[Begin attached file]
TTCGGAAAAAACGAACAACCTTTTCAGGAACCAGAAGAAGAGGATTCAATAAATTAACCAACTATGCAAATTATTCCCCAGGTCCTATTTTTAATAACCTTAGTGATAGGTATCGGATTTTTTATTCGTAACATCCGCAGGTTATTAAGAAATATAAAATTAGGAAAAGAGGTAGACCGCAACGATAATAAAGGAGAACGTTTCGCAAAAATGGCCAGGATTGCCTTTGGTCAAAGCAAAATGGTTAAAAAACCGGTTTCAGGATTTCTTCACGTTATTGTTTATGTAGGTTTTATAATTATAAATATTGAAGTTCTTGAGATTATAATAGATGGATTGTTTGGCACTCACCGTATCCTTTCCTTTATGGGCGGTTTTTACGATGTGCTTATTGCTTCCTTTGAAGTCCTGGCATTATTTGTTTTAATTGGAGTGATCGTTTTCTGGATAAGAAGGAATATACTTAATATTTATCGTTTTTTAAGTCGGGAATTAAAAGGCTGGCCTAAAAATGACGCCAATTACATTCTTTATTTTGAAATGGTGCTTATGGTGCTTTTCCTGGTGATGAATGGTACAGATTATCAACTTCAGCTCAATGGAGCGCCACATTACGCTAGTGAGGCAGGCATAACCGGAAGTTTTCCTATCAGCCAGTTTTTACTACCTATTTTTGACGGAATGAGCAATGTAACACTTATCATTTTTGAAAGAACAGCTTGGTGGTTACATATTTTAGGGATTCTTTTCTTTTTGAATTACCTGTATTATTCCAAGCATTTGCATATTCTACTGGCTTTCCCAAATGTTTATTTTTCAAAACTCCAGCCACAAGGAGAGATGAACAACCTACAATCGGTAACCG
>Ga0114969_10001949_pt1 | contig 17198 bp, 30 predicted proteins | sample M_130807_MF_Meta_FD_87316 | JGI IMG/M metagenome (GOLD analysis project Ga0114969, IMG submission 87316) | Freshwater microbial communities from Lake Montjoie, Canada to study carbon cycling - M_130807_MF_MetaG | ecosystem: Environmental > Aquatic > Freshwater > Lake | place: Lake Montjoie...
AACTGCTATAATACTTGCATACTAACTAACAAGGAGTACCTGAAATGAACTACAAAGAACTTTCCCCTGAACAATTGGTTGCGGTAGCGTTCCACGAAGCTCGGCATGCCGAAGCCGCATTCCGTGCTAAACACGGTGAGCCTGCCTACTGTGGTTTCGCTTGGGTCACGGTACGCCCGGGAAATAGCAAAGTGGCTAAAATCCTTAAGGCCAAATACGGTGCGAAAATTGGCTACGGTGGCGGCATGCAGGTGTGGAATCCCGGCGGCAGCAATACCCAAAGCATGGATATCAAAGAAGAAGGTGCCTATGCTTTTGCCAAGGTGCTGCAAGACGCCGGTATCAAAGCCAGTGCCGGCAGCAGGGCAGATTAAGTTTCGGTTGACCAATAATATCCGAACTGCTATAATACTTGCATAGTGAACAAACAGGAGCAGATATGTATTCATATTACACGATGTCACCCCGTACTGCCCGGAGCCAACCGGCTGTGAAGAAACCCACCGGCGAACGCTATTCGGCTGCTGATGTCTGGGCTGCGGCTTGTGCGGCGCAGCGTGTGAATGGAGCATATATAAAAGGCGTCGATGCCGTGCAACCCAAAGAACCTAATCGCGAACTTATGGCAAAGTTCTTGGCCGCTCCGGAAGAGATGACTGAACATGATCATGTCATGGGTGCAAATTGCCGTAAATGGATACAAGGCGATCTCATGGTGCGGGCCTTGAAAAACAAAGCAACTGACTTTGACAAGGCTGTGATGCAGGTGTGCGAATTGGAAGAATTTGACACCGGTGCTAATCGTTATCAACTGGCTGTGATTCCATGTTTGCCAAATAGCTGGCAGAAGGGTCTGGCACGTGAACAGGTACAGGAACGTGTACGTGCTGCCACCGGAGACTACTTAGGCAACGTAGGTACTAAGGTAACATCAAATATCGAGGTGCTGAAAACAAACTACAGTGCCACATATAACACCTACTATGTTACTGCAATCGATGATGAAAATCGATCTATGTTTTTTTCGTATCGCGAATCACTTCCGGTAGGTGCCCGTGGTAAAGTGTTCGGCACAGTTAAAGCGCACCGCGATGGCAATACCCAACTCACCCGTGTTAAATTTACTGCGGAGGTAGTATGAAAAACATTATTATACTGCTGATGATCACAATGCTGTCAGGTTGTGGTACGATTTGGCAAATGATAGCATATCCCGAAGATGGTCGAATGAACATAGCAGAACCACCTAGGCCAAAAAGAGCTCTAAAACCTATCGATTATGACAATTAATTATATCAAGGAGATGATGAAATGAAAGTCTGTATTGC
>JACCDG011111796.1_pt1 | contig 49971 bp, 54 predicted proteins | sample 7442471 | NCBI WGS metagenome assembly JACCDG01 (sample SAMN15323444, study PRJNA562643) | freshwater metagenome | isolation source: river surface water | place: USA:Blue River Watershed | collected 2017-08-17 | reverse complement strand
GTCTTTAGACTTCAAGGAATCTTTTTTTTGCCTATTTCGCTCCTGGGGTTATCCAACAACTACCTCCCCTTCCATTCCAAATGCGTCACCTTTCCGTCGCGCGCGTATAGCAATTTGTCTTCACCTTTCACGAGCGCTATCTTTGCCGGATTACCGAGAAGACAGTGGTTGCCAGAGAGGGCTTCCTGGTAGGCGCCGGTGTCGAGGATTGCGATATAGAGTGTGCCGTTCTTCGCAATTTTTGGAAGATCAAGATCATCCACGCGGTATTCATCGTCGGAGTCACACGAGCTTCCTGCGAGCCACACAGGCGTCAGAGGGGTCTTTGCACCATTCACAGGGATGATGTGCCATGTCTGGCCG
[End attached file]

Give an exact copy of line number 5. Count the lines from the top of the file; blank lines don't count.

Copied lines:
GTCTTTAGACTTCAAGGAATCTTTTTTTTGCCTATTTCGCTCCTGGGGTTATCCAACAACTACCTCCCCTTCCATTCCAAATGCGTCACCTTTCCGTCGCGCGCGTATAGCAATTTGTCTTCACCTTTCACGAGCGCTATCTTTGCCGGATTACCGAGAAGACAGTGGTTGCCAGAGAGGGCTTCCTGGTAGGCGCCGGTGTCGAGGATTGCGATATAGAGTGTGCCGTTCTTCGCAATTTTTGGAAGATCAAGATCATCCACGCGGTATTCATCGTCGGAGTCACACGAGCTTCCTGCGAGCCACACAGGCGTCAGAGGGGTCTTTGCACCATTCACAGGGATGATGTGCCATGTCTGGCCG